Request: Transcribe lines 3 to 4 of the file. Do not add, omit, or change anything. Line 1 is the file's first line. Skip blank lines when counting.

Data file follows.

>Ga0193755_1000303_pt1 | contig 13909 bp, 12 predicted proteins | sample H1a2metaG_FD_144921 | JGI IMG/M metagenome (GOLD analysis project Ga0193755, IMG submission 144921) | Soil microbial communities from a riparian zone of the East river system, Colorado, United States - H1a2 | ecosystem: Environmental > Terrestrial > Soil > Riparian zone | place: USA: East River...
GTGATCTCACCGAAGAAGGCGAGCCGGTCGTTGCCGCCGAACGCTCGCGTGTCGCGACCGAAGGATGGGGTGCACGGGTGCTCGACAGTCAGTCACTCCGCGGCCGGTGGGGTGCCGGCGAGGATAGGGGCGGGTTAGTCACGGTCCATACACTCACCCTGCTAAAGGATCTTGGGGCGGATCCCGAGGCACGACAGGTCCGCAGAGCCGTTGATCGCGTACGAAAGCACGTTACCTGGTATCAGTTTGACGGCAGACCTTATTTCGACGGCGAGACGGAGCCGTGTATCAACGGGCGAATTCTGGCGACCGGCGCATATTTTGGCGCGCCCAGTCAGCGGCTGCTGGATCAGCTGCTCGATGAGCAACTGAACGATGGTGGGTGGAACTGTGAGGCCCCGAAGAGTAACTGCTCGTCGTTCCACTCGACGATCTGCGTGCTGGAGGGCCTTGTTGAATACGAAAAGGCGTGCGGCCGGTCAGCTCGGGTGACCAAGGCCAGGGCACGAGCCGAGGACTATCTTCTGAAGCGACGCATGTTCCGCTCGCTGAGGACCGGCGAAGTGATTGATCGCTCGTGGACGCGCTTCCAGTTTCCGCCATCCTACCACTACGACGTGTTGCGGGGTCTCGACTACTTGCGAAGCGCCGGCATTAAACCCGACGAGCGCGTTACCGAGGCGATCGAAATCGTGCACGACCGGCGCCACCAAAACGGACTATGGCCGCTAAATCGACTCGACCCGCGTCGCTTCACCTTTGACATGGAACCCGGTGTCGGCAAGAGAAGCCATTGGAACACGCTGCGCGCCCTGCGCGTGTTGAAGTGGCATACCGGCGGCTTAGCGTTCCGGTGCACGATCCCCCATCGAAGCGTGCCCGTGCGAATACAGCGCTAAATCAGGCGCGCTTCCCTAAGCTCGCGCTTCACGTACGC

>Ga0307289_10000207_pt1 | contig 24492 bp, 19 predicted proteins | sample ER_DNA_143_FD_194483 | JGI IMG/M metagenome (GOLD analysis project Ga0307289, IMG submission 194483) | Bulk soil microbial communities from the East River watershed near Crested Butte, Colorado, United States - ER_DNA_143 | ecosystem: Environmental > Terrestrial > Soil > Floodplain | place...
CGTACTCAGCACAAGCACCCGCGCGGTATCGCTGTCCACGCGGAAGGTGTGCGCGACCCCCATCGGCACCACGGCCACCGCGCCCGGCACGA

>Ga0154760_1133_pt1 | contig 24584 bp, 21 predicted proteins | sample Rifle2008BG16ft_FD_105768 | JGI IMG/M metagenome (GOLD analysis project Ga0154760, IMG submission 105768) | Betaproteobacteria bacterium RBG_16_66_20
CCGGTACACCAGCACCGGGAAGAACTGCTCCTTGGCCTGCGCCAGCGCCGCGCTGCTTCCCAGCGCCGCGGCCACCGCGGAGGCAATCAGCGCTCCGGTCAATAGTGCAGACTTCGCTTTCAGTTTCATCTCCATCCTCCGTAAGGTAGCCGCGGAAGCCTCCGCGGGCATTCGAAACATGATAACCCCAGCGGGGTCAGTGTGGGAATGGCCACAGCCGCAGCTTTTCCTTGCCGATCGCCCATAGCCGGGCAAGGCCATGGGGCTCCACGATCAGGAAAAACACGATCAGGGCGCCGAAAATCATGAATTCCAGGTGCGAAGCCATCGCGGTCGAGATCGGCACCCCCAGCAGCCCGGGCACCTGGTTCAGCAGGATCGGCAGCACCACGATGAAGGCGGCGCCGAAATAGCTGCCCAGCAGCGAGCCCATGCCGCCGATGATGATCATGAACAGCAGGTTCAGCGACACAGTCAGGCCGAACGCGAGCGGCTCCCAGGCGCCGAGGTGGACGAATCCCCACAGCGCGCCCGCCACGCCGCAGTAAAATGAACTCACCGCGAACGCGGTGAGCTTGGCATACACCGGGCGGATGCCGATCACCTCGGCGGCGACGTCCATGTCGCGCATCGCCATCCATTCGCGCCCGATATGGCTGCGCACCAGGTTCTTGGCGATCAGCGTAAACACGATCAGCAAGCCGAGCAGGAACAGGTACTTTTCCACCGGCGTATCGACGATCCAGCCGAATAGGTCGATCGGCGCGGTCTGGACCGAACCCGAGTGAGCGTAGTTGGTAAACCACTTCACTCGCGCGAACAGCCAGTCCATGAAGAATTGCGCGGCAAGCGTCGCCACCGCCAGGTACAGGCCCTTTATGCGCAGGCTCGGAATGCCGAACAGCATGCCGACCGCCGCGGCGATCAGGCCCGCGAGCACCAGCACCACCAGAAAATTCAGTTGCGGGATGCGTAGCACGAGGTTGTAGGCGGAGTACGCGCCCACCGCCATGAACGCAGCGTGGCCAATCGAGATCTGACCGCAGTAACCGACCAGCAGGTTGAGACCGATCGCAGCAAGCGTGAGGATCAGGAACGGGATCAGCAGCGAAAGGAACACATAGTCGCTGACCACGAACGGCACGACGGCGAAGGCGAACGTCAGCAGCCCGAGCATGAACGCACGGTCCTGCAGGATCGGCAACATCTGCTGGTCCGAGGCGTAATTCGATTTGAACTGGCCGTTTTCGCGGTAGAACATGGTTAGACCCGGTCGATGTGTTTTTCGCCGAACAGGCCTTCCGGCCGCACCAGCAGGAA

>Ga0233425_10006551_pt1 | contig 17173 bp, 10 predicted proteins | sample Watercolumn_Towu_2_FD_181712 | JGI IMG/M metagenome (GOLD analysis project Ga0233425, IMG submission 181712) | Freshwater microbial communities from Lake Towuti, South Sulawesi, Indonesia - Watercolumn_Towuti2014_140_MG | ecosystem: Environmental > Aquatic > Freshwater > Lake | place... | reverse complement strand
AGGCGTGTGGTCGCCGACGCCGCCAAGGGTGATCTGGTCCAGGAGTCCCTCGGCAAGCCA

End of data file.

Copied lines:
>Ga0307289_10000207_pt1 | contig 24492 bp, 19 predicted proteins | sample ER_DNA_143_FD_194483 | JGI IMG/M metagenome (GOLD analysis project Ga0307289, IMG submission 194483) | Bulk soil microbial communities from the East River watershed near Crested Butte, Colorado, United States - ER_DNA_143 | ecosystem: Environmental > Terrestrial > Soil > Floodplain | place...
CGTACTCAGCACAAGCACCCGCGCGGTATCGCTGTCCACGCGGAAGGTGTGCGCGACCCCCATCGGCACCACGGCCACCGCGCCCGGCACGA